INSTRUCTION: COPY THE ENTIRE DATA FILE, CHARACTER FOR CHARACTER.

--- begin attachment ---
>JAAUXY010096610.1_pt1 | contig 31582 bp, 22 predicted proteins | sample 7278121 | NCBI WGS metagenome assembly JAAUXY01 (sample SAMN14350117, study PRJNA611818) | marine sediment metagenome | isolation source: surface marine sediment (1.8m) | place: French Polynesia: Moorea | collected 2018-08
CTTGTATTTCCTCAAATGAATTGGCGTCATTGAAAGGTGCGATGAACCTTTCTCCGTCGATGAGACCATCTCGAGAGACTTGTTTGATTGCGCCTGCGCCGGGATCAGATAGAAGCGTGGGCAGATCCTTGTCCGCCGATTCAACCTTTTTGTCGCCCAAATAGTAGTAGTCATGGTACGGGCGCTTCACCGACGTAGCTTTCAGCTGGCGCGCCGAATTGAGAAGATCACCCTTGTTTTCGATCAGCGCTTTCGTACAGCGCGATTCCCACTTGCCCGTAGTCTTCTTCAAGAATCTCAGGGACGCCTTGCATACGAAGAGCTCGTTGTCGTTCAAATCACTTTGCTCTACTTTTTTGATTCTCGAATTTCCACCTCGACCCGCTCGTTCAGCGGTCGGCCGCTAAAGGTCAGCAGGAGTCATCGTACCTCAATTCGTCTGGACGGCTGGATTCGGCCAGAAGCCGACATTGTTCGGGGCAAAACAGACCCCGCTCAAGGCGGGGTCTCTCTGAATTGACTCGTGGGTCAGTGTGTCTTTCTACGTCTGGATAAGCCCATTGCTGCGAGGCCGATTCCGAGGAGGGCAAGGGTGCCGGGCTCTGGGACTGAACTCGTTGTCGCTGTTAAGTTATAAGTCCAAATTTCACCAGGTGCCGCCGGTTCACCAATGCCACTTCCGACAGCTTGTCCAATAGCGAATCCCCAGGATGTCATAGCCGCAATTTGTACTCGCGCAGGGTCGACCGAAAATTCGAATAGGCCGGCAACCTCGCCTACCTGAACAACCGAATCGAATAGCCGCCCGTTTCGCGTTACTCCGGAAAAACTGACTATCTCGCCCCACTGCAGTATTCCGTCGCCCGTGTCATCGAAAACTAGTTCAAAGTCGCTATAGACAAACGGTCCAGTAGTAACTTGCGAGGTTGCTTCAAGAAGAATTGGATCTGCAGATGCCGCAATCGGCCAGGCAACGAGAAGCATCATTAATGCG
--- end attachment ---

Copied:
>JAAUXY010096610.1_pt1 | contig 31582 bp, 22 predicted proteins | sample 7278121 | NCBI WGS metagenome assembly JAAUXY01 (sample SAMN14350117, study PRJNA611818) | marine sediment metagenome | isolation source: surface marine sediment (1.8m) | place: French Polynesia: Moorea | collected 2018-08
CTTGTATTTCCTCAAATGAATTGGCGTCATTGAAAGGTGCGATGAACCTTTCTCCGTCGATGAGACCATCTCGAGAGACTTGTTTGATTGCGCCTGCGCCGGGATCAGATAGAAGCGTGGGCAGATCCTTGTCCGCCGATTCAACCTTTTTGTCGCCCAAATAGTAGTAGTCATGGTACGGGCGCTTCACCGACGTAGCTTTCAGCTGGCGCGCCGAATTGAGAAGATCACCCTTGTTTTCGATCAGCGCTTTCGTACAGCGCGATTCCCACTTGCCCGTAGTCTTCTTCAAGAATCTCAGGGACGCCTTGCATACGAAGAGCTCGTTGTCGTTCAAATCACTTTGCTCTACTTTTTTGATTCTCGAATTTCCACCTCGACCCGCTCGTTCAGCGGTCGGCCGCTAAAGGTCAGCAGGAGTCATCGTACCTCAATTCGTCTGGACGGCTGGATTCGGCCAGAAGCCGACATTGTTCGGGGCAAAACAGACCCCGCTCAAGGCGGGGTCTCTCTGAATTGACTCGTGGGTCAGTGTGTCTTTCTACGTCTGGATAAGCCCATTGCTGCGAGGCCGATTCCGAGGAGGGCAAGGGTGCCGGGCTCTGGGACTGAACTCGTTGTCGCTGTTAAGTTATAAGTCCAAATTTCACCAGGTGCCGCCGGTTCACCAATGCCACTTCCGACAGCTTGTCCAATAGCGAATCCCCAGGATGTCATAGCCGCAATTTGTACTCGCGCAGGGTCGACCGAAAATTCGAATAGGCCGGCAACCTCGCCTACCTGAACAACCGAATCGAATAGCCGCCCGTTTCGCGTTACTCCGGAAAAACTGACTATCTCGCCCCACTGCAGTATTCCGTCGCCCGTGTCATCGAAAACTAGTTCAAAGTCGCTATAGACAAACGGTCCAGTAGTAACTTGCGAGGTTGCTTCAAGAAGAATTGGATCTGCAGATGCCGCAATCGGCCAGGCAACGAGAAGCATCATTAATGCG